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What is the difference between solvation and hydration?

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Last updated date: 23rd Apr 2024
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Answer
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Hint: A solute has mainly two-component, solute and solvent. Solvation and hydration both the terms are both related to the bonding of solute and solvent particles in a solution.

Complete Step by Step Solution:
The phenomenon of association and attraction of molecules of any solvent with ions or molecules of a solute is known as solvation. When ions get dissolved in a solvent, they become spread out and get surrounded by molecules of solvent. The bigger the size of the ion, the more the capacity to surround the ion by solvent molecules and the more it becomes solvated.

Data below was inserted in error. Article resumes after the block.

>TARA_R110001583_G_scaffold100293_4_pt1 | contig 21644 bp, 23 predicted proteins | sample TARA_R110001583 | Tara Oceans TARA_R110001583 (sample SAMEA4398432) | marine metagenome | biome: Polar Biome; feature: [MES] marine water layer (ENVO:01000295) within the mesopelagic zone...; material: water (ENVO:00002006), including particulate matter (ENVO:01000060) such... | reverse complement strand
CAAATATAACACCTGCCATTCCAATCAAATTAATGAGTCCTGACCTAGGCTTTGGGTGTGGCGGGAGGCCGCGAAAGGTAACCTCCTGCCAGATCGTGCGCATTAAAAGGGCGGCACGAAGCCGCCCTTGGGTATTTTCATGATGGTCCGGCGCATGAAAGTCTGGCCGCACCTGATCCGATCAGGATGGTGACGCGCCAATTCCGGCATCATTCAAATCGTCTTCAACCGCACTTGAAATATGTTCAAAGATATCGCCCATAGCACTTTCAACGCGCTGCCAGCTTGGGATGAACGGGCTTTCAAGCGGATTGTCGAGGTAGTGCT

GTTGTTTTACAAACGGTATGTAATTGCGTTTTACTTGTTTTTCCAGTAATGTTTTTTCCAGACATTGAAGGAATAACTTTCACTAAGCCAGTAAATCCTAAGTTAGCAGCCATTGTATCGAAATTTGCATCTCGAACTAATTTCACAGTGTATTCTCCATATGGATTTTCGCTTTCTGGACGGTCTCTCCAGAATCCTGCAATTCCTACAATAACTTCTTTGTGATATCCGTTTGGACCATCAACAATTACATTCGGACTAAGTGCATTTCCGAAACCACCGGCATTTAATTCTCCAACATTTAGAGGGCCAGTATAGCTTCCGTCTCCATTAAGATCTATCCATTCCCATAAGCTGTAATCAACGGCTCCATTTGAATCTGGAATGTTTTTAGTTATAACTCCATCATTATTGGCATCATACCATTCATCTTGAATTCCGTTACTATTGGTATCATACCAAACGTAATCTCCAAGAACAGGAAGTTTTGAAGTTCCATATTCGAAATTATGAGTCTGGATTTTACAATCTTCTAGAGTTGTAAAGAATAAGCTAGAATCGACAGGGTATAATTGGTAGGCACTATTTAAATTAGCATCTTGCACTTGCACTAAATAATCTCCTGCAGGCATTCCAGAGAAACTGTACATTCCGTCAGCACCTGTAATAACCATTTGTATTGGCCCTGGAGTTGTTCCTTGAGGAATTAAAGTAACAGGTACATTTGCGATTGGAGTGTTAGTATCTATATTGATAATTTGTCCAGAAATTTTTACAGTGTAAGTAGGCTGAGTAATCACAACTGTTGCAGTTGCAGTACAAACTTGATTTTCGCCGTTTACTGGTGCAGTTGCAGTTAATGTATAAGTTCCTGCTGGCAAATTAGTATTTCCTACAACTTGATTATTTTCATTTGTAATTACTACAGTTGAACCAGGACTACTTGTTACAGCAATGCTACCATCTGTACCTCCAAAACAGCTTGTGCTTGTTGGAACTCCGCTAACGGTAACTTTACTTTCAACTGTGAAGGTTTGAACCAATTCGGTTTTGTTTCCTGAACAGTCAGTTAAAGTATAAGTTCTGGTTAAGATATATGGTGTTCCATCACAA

In the process of salvation, the attractive forces present among the particles are Dipole-dipole forces, hydrogen bonding, and London dispersion. If the force of attraction between solute and solvent is greater than the attractive force that holds the solutes together, then the solute dissolves in the solvent.

The above phenomenon is termed hydration if water is the solvent. So, the hydration process is the association and attraction of water molecules with ions or molecules of a solute. For example, with the addition of Sodium chloride to water, as sodium ion is positively charged; they are surrounded by molecules of water through their oxygen ends. And as the chloride ions are negatively charged, they are surrounded by molecules of water through the hydrogen ends.

Note: In the cationic hydration, the lone pair of electrons on the oxygen atom is attached to the cation and in anionic hydration, there is the attachment of anion to water molecules via hydrogen bonding.